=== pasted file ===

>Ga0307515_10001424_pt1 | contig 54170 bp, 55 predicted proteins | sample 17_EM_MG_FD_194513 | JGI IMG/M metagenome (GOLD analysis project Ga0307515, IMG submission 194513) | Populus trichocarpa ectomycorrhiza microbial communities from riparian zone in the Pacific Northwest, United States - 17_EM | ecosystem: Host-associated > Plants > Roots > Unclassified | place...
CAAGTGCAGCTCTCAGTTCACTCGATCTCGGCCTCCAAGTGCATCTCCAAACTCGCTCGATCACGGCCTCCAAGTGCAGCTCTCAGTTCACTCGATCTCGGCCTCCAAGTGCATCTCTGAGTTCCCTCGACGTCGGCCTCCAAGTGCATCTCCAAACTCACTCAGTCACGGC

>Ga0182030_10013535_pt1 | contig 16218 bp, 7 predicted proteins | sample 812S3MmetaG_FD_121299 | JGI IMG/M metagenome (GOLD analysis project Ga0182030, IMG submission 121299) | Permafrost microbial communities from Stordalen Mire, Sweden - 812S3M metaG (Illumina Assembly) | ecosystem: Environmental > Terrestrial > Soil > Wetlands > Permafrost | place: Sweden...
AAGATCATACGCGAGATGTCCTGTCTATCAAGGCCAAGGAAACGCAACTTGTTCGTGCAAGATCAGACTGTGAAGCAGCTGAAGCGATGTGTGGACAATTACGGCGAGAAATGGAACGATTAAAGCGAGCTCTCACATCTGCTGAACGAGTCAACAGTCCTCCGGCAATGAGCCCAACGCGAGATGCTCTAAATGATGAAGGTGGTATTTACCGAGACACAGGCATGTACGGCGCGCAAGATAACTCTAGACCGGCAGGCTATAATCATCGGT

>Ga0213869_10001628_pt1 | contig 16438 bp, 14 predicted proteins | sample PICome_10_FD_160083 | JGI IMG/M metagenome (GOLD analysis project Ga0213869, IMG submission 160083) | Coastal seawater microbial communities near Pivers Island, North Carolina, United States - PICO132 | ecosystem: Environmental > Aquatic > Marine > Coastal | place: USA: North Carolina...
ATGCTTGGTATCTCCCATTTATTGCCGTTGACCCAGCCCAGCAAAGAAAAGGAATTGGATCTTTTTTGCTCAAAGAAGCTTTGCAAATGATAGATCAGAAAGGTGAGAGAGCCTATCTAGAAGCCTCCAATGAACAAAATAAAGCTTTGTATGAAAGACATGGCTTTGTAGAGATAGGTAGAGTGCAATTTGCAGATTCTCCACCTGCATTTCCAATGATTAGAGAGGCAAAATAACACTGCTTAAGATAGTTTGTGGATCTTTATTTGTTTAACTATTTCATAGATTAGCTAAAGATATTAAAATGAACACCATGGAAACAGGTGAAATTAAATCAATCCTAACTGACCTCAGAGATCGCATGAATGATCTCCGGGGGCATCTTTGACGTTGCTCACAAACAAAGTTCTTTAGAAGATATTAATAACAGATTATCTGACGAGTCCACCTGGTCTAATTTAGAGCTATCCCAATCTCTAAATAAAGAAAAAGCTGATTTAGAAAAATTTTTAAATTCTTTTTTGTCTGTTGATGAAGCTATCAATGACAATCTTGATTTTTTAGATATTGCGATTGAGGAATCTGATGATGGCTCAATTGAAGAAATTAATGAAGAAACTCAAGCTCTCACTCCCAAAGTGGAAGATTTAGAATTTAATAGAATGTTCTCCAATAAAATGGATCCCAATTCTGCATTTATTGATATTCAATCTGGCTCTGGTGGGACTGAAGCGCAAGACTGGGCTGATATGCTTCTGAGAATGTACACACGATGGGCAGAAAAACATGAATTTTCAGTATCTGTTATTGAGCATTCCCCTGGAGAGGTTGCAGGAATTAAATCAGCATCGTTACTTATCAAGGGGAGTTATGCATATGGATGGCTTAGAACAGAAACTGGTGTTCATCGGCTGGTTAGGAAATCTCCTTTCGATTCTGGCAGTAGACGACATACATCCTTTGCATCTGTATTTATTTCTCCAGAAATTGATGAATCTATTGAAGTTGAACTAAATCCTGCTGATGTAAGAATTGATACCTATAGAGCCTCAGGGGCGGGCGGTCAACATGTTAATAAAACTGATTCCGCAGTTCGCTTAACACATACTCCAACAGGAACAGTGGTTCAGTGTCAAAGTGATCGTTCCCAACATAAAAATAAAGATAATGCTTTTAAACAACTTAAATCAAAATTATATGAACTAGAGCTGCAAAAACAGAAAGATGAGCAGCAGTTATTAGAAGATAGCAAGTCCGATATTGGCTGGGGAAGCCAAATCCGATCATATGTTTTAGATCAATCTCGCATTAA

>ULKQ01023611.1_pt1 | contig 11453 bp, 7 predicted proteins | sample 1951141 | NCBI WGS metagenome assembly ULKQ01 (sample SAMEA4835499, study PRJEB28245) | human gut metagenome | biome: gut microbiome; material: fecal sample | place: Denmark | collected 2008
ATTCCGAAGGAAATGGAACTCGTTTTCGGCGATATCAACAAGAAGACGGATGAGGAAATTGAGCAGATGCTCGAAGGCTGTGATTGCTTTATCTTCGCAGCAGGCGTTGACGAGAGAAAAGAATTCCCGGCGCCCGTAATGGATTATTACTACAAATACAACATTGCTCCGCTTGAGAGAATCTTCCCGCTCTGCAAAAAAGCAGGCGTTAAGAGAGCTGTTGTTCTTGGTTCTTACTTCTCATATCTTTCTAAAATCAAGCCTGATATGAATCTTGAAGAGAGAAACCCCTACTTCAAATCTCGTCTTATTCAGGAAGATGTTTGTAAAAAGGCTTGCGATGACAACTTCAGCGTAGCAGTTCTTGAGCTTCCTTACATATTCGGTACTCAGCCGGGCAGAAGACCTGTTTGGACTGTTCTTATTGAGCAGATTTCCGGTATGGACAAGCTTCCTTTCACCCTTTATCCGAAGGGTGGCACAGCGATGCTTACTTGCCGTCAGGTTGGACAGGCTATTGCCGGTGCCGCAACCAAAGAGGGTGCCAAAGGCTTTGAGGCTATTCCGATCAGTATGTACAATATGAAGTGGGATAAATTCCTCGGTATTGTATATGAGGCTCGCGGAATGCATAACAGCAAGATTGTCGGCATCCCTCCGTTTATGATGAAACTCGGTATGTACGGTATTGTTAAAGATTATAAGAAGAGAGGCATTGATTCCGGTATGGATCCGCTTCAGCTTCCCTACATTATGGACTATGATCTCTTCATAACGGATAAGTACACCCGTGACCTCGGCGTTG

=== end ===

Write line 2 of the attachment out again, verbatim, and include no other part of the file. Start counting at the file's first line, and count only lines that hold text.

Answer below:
CAAGTGCAGCTCTCAGTTCACTCGATCTCGGCCTCCAAGTGCATCTCCAAACTCGCTCGATCACGGCCTCCAAGTGCAGCTCTCAGTTCACTCGATCTCGGCCTCCAAGTGCATCTCTGAGTTCCCTCGACGTCGGCCTCCAAGTGCATCTCCAAACTCACTCAGTCACGGC